“When the conflict began in the early 1980’s my family and I were just salespeople. We travelled between the different towns around Nebaj to sell our products in the markets. Once the army entered Nebaj they began to harass us and confiscate our products. They accused us of helping the guerrillas. We were considered the enemy just for being Ixil, for speaking Quiche. They treated us like animals.”
The first massacres in the Ixil communities surrounding Nebaj began in 1981. In February 1982 while on watch with other community leaders Tiburcio raised the alarm that the army was coming and the whole village fled to the mountains. There he lost his first wife and children who died from malnutrition.
Tiburcio was captured by the army in 1983, accused of being a guerilla and was kept prisoner for three years.
During this time he was subjected to repeated torture, interrogation, starvation and incomprehensible levels of cruelty at the hands of the Guatemalan military.
Tiburcio described how he came so close to death three times that he thought he had actually died: “I prayed to God to take me if it was my time. I thought I would die, but by the grace of God I managed to survive.”
An estimated 200,000 people were murdered or disappeared during the conflict, 83% of whom were indigenous people. The genocide of the Ixil community was the most extreme expression of an ideology of racism that has festered at the core of the state; they were deemed an ‘internal enemy’ that must be ‘annihilated.’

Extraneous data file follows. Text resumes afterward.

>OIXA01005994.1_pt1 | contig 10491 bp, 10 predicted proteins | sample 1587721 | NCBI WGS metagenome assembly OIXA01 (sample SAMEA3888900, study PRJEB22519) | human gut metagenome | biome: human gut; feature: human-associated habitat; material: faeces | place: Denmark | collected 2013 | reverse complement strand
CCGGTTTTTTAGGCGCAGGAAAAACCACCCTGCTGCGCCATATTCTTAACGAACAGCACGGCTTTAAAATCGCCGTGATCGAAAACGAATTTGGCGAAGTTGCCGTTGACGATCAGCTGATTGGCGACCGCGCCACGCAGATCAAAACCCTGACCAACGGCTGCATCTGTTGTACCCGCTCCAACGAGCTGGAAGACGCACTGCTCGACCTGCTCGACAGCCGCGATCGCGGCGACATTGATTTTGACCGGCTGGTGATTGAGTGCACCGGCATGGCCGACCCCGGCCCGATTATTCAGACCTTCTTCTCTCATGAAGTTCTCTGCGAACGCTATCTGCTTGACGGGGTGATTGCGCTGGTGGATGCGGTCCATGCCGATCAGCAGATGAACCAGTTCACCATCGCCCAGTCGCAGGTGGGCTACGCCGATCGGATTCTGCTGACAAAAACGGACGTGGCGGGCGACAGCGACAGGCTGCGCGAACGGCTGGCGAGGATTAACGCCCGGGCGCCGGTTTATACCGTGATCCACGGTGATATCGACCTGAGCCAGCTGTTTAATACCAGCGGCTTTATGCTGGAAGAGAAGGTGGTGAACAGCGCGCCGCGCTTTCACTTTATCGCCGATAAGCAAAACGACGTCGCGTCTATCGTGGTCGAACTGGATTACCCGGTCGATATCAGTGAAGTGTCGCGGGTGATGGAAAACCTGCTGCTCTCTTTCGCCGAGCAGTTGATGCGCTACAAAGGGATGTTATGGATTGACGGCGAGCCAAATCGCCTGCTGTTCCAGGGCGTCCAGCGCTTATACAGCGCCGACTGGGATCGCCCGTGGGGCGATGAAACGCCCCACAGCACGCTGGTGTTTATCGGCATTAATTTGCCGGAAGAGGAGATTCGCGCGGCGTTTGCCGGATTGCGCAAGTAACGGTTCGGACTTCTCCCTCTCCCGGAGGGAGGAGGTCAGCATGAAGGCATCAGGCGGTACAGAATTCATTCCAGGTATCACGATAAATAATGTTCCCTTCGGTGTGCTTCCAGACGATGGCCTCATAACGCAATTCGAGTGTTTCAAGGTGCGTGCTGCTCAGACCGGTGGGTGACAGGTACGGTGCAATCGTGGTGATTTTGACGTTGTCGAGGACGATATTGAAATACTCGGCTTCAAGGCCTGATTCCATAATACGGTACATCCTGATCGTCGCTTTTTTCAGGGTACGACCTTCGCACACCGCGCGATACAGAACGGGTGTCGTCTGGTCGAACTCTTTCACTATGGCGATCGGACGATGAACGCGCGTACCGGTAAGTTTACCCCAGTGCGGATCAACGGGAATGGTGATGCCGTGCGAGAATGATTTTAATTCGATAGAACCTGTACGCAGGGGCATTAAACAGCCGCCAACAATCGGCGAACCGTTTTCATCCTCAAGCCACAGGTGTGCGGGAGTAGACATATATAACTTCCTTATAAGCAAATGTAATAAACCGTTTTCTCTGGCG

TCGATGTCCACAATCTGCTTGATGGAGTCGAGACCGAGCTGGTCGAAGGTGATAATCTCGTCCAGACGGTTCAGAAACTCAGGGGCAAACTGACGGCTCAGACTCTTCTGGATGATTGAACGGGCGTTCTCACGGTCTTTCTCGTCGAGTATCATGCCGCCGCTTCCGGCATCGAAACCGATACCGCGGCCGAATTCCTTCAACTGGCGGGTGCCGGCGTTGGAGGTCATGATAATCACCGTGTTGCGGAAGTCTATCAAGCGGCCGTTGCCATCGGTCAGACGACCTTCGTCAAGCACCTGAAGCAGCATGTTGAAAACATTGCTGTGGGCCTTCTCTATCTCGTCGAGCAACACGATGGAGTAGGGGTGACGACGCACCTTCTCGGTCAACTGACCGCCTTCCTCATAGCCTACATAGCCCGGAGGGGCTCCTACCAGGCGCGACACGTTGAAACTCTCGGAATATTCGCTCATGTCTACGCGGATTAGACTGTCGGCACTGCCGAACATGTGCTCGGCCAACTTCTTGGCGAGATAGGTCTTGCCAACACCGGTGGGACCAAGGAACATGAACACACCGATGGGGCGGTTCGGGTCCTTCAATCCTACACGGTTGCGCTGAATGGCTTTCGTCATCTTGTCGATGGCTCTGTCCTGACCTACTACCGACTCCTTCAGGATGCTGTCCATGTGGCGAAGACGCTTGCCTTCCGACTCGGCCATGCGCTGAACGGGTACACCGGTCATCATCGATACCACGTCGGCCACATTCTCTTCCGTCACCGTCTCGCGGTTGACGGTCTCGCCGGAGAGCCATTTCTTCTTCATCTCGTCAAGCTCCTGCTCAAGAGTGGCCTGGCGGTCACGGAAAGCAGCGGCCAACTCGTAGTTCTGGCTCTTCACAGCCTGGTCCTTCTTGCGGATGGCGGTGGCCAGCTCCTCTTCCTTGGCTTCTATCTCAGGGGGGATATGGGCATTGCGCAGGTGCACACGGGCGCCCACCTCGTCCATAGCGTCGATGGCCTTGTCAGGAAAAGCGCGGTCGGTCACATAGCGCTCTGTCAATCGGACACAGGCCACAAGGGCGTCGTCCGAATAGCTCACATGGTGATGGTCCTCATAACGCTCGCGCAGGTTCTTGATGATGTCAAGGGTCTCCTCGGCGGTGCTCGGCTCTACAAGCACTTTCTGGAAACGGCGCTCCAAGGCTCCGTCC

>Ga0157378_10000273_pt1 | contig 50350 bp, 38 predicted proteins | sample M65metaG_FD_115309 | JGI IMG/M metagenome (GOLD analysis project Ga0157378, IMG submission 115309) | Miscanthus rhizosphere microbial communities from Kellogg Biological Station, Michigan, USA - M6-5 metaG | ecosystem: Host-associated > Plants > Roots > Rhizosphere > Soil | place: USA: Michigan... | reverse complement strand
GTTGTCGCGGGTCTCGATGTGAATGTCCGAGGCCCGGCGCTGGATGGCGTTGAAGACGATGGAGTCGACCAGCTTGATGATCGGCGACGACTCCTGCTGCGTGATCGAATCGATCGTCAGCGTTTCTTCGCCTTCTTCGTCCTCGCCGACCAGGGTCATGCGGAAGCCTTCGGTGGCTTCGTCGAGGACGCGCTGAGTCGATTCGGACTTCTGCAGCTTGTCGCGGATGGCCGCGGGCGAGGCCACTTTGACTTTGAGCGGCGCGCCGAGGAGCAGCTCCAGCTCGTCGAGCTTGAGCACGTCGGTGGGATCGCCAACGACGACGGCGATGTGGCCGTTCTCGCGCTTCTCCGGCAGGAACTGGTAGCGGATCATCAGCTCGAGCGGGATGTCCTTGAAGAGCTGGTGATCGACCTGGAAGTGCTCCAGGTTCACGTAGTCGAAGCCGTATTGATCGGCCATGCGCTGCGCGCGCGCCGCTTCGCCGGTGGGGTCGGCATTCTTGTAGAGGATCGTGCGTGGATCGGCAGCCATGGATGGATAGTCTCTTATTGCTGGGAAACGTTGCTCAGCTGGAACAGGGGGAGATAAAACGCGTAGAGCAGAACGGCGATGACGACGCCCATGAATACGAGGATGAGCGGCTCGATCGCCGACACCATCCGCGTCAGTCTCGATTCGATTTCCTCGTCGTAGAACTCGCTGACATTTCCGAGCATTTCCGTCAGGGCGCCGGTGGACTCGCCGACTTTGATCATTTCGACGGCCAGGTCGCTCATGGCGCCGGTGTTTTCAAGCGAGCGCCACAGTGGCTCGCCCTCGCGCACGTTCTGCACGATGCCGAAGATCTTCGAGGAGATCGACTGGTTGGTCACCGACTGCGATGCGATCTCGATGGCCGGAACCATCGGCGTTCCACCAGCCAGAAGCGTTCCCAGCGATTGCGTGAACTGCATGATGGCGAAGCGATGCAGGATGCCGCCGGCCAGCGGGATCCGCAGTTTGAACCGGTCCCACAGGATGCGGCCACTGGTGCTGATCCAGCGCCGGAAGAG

Lighting a candle in memory of the victims of the internal conflict. Till this day families are still searching for the location of their relatives and continue to look for justice. Photo: Delmi Arriaza
When the Peace Accords were signed in 1996, Tiburcio returned to Xix and immediately reassumed his role as the community catechist, providing spiritual support to his traumatized community. Tiburcio also found love again and started another family with his wife Catarina.
In 2013 Tiburcio was one of the key eye witnesses at the trial of Ríos Montt: “The trial was an important achievement for all our Ixil brothers and sisters. We were able to speak to the nation about our pain and suffering, all that we lived through and all that we felt. The sentence is an important moment of change for our country; it means that our children will never have to experience what we did. But it never would have been possible without international support, especially Trócaire.”
As our meeting concluded Father Peter Hughes thanked Don Tiburcio for his honesty, sincerity and his trust in sharing his testimony, “All that is left for us to say is that we are now witnesses to your testimony, we will carry your words in our hearts, and we will share your story with the world, so that the crimes that were committed here in the past will never be repeated.”
- Read CIDSE Secretary General Bernd Nilles' account of the Bishops' tour in Guatemala
- View more images from the Bishop's tour